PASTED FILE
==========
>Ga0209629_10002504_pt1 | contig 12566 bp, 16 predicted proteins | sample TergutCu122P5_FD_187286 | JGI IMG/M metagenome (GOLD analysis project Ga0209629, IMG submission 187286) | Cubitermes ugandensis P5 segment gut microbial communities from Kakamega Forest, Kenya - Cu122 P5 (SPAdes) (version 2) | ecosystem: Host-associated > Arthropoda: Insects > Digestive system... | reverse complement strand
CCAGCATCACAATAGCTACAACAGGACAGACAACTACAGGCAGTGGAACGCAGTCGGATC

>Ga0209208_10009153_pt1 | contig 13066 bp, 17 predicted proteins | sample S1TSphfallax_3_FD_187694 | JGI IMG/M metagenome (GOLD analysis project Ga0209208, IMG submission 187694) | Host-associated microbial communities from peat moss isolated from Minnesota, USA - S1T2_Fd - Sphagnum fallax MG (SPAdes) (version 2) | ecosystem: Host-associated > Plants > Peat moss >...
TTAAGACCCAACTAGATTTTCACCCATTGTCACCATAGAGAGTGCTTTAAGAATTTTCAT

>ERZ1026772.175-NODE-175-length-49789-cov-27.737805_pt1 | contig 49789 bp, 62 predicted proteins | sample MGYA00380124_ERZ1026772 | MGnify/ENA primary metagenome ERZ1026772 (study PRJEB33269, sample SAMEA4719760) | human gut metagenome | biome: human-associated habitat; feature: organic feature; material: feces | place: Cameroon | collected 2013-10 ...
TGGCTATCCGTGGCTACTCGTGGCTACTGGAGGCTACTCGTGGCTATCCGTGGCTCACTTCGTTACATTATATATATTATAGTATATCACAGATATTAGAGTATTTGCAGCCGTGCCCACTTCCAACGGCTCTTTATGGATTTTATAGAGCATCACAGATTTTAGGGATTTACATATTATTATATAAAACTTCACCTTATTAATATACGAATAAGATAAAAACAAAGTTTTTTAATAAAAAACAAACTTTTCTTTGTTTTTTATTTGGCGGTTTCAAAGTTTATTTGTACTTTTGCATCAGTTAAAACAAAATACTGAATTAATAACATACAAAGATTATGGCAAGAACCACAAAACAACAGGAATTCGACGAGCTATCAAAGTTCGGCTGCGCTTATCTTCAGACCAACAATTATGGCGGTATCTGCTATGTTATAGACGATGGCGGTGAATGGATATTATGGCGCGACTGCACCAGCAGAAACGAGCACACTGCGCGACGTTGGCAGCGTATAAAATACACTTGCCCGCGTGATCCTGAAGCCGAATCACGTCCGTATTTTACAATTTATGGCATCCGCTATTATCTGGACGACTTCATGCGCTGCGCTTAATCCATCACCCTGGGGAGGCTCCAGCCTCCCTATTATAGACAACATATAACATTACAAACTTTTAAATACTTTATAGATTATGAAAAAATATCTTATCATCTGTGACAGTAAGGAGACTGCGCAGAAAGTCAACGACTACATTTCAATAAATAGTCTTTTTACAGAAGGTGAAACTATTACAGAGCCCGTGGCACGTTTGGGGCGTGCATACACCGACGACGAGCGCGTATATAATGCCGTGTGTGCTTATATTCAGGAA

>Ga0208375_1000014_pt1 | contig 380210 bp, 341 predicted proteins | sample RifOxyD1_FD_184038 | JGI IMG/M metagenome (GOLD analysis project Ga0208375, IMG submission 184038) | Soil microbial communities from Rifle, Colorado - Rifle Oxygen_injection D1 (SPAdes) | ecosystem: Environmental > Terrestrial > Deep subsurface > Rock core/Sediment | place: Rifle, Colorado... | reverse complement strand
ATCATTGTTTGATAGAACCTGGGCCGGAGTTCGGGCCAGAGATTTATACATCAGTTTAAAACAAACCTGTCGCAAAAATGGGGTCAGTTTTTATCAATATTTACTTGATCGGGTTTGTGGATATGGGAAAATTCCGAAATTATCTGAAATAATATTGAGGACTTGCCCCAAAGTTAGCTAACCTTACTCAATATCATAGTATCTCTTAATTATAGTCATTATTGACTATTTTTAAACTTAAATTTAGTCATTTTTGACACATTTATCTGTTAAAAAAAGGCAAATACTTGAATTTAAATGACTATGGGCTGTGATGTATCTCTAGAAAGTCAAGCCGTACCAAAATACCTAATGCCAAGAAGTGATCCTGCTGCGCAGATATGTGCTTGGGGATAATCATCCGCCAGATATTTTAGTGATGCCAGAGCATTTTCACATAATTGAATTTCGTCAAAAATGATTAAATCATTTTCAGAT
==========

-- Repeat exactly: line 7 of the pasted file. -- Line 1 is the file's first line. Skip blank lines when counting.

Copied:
>Ga0208375_1000014_pt1 | contig 380210 bp, 341 predicted proteins | sample RifOxyD1_FD_184038 | JGI IMG/M metagenome (GOLD analysis project Ga0208375, IMG submission 184038) | Soil microbial communities from Rifle, Colorado - Rifle Oxygen_injection D1 (SPAdes) | ecosystem: Environmental > Terrestrial > Deep subsurface > Rock core/Sediment | place: Rifle, Colorado... | reverse complement strand